This past weekend Rachel Hogue was a presenter and historical interpreter at Middleton Place in Charleston. The event was "Leisurely Pursuits and Grand Entertains," which sought to give an immersive look into the leisure activities of middle- and upper-class people in the 18th century. During this event, Rachel demonstrated and presented how women in the 18th century did their hair, what they wore, and how they wore it, and a few other topics that aligned with these subjects.
On the subject of clothing, Rachel has been studying and hand sewing 18th century clothing in detail for about four years. Rachel first became interested in this period's clothing after lots of trips to visit her grandparents, who lived close to Colonial Williamsburg. Rachel's current outfits are as accurate as possible and sewn in a way that is very close to how women in the late 18th century would have been making clothes. Everything Rachel is wearing, both what you can see, and her undergarments, are hand-sewn by her. In the last several years, Rachel has worn her clothing to living history events and historic buildings, but she was always on the spectating-guest side of things. This weekend at Middleton Place allowed her to be on the teaching and interpretation side of things, an opportunity she had been patiently waiting for.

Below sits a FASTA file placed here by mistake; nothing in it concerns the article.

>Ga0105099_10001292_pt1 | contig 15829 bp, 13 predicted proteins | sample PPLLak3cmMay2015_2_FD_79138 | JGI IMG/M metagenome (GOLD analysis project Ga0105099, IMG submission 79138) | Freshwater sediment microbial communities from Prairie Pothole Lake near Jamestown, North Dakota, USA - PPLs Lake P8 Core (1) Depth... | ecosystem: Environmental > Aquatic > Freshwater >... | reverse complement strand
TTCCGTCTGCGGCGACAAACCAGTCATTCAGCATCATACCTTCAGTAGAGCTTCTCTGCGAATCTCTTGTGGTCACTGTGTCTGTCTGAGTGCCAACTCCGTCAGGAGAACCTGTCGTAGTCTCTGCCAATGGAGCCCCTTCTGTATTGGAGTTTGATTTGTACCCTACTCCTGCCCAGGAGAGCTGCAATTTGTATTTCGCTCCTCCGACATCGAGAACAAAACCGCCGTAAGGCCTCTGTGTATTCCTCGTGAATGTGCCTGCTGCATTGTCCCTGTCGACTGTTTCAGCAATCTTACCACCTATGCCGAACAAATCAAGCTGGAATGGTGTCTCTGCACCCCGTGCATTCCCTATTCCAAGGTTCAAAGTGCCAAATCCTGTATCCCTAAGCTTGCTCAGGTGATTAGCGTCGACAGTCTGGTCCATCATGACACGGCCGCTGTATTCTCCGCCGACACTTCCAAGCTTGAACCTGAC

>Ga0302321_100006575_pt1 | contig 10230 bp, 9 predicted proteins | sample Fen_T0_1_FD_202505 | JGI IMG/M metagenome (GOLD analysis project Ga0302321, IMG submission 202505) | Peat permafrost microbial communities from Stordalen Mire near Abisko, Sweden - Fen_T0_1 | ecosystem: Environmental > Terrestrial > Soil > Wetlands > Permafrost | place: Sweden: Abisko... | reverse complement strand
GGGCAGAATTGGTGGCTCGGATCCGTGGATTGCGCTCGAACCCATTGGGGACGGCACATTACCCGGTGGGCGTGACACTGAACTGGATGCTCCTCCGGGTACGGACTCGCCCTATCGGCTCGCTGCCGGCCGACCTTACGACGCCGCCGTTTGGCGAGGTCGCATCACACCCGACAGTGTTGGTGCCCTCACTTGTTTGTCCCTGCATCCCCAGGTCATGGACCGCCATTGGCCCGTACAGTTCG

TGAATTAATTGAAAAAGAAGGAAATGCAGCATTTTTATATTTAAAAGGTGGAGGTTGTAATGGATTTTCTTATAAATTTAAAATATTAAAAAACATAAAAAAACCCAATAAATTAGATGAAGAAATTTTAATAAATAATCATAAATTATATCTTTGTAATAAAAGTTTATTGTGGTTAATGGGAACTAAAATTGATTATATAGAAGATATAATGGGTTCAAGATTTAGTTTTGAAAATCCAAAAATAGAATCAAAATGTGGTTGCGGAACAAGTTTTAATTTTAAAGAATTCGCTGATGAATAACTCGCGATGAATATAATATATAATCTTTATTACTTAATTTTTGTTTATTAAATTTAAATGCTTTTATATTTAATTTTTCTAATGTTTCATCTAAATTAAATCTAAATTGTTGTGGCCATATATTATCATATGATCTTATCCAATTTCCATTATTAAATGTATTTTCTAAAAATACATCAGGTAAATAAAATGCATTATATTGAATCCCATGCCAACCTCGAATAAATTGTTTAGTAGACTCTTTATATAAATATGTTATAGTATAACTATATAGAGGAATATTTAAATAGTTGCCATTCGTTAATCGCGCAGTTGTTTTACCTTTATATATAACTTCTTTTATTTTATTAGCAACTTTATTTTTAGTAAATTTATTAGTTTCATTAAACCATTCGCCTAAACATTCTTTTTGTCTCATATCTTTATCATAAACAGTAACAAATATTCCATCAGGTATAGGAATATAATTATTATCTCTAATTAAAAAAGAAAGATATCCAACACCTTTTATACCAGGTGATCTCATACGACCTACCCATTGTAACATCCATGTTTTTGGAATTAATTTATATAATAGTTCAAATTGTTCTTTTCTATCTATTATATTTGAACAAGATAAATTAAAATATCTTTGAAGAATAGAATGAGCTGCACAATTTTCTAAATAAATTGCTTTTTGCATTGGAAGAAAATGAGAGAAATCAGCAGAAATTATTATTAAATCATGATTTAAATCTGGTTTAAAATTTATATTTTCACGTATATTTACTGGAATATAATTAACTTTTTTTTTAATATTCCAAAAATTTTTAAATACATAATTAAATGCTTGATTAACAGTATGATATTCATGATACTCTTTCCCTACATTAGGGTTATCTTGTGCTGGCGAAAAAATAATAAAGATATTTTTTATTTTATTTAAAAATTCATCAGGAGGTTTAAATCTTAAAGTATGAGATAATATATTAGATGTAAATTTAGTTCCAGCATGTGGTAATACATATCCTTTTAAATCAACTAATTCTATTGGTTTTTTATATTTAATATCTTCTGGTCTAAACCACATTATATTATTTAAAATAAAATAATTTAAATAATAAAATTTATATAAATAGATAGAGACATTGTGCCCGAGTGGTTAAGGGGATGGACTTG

For every garment she makes, the first step is studying the clothing in historical context. This involves studying fashion plates, extant garments in online museum collections, as well as studying previous bloggers and sewers' documentation of similar projects. For materials, Rachel only uses natural fibers (wool, silk, cotton, and linen), since this would have been all that was available in the late 18th century. For this event, Rachel used accurate hair products made from recipes from the period, made by fellow living historians who run small online stores for this niche area of study.
"Sewing is something I do as a hobby, and the events I do are because I love to teach others about history, and they also allow me to network with other historians and broaden my knowledge," said Rachel Hogue, GSSM Class of 2020.
The information that Rachel has learned from doing research here at GSSM is attracting attention among the state's historical community as she continues to teach the public about colonial textiles, clothing styles, construction, makeup, and social customs.